- Brady RF Jr: Properties which influence marine fouling resistance in polymers containing silicon and fluorine. Prog Org Coat 1999, 35: 31–35. 10.1016/S0300-9440(99)00005-3View ArticleGoogle Scholar
- Brady RF: Clean hulls without poisons: devising and testing nontoxic marine coatings. J Coat Technol 2000, 72: 45–56. 10.1007/BF02698394View ArticleGoogle Scholar
- Candries M, Anderson CD, Atlar M (2001) Foul release systems and drag. Proceedings of the PCE 2001 Conference, Antwerp, pp 273–286Google Scholar
- Carlén A, Nikdel K, Wennerberg A, Holmberg K, Olsson J: Surface characteristics and in vitro biofilm formation on glass ionomer and composite resin. Biomaterials 2001, 22: 481–487. 10.1016/S0142-9612(00)00204-0View ArticlePubMedGoogle Scholar
- Chung KK, Schumacher JF, Sampson EM, Burne RA, Antonelli PJ, Brennan AB: Impact of engineered surface microtopography on biofilm formation of S taphylococcus aureus . Biointerphases 2007, 2: 89–94. 10.1116/1.2751405View ArticlePubMedGoogle Scholar
- Donlan RM, Costerton JW: Biofilms: survival mechanisms of clinically relevant microorganisms. Clin Microbiol Rev 2002, 15: 167–193. 10.1128/CMR.15.2.167-193.2002PubMed CentralView ArticlePubMedGoogle Scholar
- Duel LA, Owen MJ: ESCA studies of silicone release coatings. J Adhes 1983, 16: 49–59. 10.1080/00218468308074904View ArticleGoogle Scholar
- Elliott GR, Peterson PK, Verbrugh HA, Freiberg MR, Hoidal JR, Quie PG: Influence of subinhibitory concentrations of penicillin, cephalothin, and clindamycin on staphylococcus aureus growth in human phagocytic cells. Antimicrob Agents Chemother 1982, 22: 781–784. 10.1128/AAC.22.5.781PubMed CentralView ArticlePubMedGoogle Scholar
- Fallarero A, Skogman M, Kujala J, Rajaratnam M, Moreira VM, Yli-Kauhaluoma J, Vuorela P: (+)-Dehydroabietic acid, an abietane-type diterpene, inhibits Staphylococcus aureus biofilms in vitro. Int J Mol Sci 2013, 14: 12054–12072. 10.3390/ijms140612054PubMed CentralView ArticlePubMedGoogle Scholar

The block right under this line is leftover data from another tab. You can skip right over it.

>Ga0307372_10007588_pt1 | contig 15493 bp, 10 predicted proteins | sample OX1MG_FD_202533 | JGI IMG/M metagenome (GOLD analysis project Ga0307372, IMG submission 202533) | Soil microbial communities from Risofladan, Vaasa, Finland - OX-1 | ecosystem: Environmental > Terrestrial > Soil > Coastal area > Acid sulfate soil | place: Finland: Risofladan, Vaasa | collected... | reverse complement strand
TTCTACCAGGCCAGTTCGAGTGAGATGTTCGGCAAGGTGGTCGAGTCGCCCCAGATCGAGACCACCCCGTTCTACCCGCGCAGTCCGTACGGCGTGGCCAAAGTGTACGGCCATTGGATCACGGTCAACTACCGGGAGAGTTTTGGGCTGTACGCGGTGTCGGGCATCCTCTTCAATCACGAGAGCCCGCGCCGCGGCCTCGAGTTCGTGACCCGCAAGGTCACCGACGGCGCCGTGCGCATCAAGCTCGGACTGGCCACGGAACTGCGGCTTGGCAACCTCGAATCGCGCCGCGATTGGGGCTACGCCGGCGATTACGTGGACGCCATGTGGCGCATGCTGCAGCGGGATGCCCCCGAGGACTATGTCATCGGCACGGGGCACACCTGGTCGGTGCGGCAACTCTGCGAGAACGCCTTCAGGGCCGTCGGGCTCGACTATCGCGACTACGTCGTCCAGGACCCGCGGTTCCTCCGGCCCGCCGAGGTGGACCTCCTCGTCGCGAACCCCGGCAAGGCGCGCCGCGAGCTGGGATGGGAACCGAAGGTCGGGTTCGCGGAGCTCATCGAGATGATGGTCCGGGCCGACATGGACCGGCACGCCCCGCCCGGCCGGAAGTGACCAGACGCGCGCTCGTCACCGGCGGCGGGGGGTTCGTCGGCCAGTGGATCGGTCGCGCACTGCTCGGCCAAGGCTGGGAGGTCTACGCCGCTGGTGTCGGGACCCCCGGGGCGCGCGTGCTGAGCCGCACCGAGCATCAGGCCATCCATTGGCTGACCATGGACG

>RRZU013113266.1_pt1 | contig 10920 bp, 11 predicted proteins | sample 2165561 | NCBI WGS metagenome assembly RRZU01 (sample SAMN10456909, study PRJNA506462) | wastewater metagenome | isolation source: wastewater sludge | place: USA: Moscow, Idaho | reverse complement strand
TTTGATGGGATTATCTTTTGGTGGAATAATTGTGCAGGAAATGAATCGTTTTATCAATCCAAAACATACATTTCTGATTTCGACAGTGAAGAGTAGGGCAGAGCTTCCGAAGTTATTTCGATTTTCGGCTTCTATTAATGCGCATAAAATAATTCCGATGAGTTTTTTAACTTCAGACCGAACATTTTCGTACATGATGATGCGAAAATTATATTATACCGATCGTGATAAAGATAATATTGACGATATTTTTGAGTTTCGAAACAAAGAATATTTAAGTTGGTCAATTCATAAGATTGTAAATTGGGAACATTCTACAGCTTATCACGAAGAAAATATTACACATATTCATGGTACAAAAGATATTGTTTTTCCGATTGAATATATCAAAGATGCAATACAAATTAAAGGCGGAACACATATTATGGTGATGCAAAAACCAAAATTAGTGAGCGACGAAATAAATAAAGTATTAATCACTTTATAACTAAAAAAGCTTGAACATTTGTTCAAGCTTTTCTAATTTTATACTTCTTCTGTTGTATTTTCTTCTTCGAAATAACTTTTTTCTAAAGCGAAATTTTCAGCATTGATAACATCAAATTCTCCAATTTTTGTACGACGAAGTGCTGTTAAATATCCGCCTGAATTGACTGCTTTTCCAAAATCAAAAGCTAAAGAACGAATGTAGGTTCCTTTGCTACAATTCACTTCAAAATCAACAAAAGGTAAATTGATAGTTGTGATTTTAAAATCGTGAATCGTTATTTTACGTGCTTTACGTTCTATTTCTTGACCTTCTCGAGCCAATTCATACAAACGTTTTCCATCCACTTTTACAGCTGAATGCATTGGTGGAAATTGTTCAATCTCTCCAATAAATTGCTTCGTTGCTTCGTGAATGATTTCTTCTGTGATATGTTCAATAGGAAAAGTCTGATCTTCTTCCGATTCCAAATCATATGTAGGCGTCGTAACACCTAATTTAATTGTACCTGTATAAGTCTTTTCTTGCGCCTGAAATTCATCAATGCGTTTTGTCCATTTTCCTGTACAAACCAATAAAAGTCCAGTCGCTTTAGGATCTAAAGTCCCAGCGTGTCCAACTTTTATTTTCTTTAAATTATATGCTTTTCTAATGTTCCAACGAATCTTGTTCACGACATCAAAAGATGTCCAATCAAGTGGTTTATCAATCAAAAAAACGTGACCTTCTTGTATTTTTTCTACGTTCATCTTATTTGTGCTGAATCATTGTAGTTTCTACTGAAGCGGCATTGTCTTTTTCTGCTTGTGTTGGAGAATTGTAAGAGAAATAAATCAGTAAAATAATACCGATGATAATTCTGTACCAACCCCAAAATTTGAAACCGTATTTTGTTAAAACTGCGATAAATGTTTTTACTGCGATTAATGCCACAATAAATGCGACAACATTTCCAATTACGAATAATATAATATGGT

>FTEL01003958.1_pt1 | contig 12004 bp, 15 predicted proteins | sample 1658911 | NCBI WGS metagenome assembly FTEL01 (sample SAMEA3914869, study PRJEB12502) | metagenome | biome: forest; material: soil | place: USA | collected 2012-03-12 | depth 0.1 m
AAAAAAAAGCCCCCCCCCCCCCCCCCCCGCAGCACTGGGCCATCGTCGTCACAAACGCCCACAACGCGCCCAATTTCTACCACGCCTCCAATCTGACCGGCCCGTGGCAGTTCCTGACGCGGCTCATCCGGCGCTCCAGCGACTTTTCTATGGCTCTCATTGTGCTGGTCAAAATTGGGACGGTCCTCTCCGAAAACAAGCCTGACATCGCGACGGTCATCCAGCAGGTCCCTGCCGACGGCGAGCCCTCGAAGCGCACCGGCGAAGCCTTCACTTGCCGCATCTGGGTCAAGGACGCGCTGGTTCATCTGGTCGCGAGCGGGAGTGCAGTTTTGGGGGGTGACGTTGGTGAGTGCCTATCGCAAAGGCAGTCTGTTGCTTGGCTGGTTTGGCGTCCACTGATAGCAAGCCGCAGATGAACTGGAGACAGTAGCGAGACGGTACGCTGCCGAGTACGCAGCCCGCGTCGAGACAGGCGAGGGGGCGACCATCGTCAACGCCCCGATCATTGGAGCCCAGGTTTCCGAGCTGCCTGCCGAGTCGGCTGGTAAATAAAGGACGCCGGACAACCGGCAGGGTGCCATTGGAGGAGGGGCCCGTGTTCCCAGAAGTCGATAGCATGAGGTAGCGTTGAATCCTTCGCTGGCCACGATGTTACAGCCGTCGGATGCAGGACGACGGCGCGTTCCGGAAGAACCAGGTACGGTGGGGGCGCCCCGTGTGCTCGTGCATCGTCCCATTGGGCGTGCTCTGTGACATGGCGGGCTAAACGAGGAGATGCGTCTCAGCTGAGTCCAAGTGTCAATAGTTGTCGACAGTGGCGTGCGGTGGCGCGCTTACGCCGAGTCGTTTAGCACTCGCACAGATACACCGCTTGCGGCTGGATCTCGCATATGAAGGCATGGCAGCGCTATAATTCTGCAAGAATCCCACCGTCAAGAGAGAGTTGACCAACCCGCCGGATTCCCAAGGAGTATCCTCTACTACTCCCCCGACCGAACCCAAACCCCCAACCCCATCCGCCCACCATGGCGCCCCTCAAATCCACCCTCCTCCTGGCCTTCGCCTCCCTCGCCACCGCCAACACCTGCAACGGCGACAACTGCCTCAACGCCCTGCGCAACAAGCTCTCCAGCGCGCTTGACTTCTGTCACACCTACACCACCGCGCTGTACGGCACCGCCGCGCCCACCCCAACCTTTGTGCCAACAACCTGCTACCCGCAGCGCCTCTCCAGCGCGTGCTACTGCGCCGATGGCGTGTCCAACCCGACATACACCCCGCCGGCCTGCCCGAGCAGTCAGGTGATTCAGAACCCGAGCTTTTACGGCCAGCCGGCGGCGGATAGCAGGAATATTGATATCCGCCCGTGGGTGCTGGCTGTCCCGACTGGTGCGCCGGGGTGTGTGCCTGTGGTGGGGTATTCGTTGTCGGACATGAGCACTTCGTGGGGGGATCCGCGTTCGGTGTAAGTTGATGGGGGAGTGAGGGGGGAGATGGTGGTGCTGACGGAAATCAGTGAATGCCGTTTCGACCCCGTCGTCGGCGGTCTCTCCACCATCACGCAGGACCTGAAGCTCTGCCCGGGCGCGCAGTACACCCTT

- Fletcher M, Pringle JH: The effect of surface free energy and medium surface tension on bacterial attachment to solid surfaces. J Colloid Interface Sci 1985, 104: 5–14. 10.1016/0021-9797(85)90004-9View ArticleGoogle Scholar
- Fluckiger U, Ulrich M, Steinhuber A, Döring G, Mack D, Landmann R, Goerke C, Wolz C: Biofilm formation, icaADBC transcription, and polysaccharide intercellular adhesin synthesis by staphylococci in a device-related infection model. Infect Immun 2005, 73: 1811–1819. 10.1128/IAI.73.3.1811-1819.2005PubMed CentralView ArticlePubMedGoogle Scholar
- Fux CA, Costerton JW, Stewart PS, Stoodley P: Survival strategies of infectious biofilms. Trends Microbiol 2005, 13: 34–40. 10.1016/j.tim.2004.11.010View ArticlePubMedGoogle Scholar
- Higashi J, Sullam P: Staphylococcus aureus biofilms. In Biofilms, Infection, and Antimicrobial Therapy. Edited by: Pace J, Rupp M, Finch R. CRC Press, Florida; 2006:81–108.Google Scholar
- Ihalainen P, Backfolk K, Sirviö P, Peltonen J: Thermal analysis and topographical characterization of latex films by scanning probe microscopy. J Appl Phys 2007, 101: 043505. 10.1063/1.2429722View ArticleGoogle Scholar
- Ihalainen P, Backfolk K, Sirviö P, Peltonen J: Topographical, chemical, thermal and electrostatic properties of latex films. Colloids Surf A Physicochem Eng Asp 2010, 354: 320–330. 10.1016/j.colsurfa.2009.07.017View ArticleGoogle Scholar
- Ihalainen P, Määttänen A, Järnström J, Tobjörk D, Österbacka R, Peltonen J: Influence of surface properties of coated papers on printed electronics. Ind Eng Chem Res 2012, 51: 6025–6036. 10.1021/ie202807vView ArticleGoogle Scholar
- Jabra-Rizk MA, Meiller TF, James CE, Shirtliff ME: Effect of farnesol on Staphylococcus aureus biofilm formation and antimicrobial susceptibility. Antimicrob Agents Ch 2006, 50: 1463–1469. 10.1128/AAC.50.4.1463-1469.2006View ArticleGoogle Scholar
- Juvonen H, Määttänen A, Laurén IP, Urtti A, Yliperttula M, Peltonen J: Biocompatibility of printed paper-based arrays for 2-D cell cultures. Acta Biomater 2013, 9: 6704–6710. 10.1016/j.actbio.2013.01.033View ArticlePubMedGoogle Scholar
- Katsikogianni M, Missirlis YF: Concise review of mechanisms of bacterial adhesion to biomaterials and of techniques used in estimating bacteria- material interactions. Eur Cell Mater 2004, 8: 37–57.PubMedGoogle Scholar
- Kawai K, Urano M, Ebisu S: Effect of Surface Roughness of porcelain on adhesion of bacteria and their synthesizing glucans. J Prosthet Dent 2000, 83: 664–667. 10.1067/mpr.2000.107442View ArticlePubMedGoogle Scholar
- Keller SW: Determination of the Leak Size Critical to Package Sterility Maintenance. Virginia Polytechnic Institute and State University, Blacksburg, Virginia; 1998.Google Scholar
- Landini P, Antoniani D, Burgess J, Nijland R: Molecular mechanisms of compounds affecting bacterial biofilm formation and dispersal. Appl Microbiol Biot 2010, 86: 813–823. 10.1007/s00253-010-2468-8View ArticleGoogle Scholar
- Li M, Tian J, Al-Tamimi M, Shen W: Paper-based blood typing device that reports patient’s blood type ‘in writing’. Angew Chem Int Ed 2012, 51: 5497–5501. 10.1002/anie.201201822View ArticleGoogle Scholar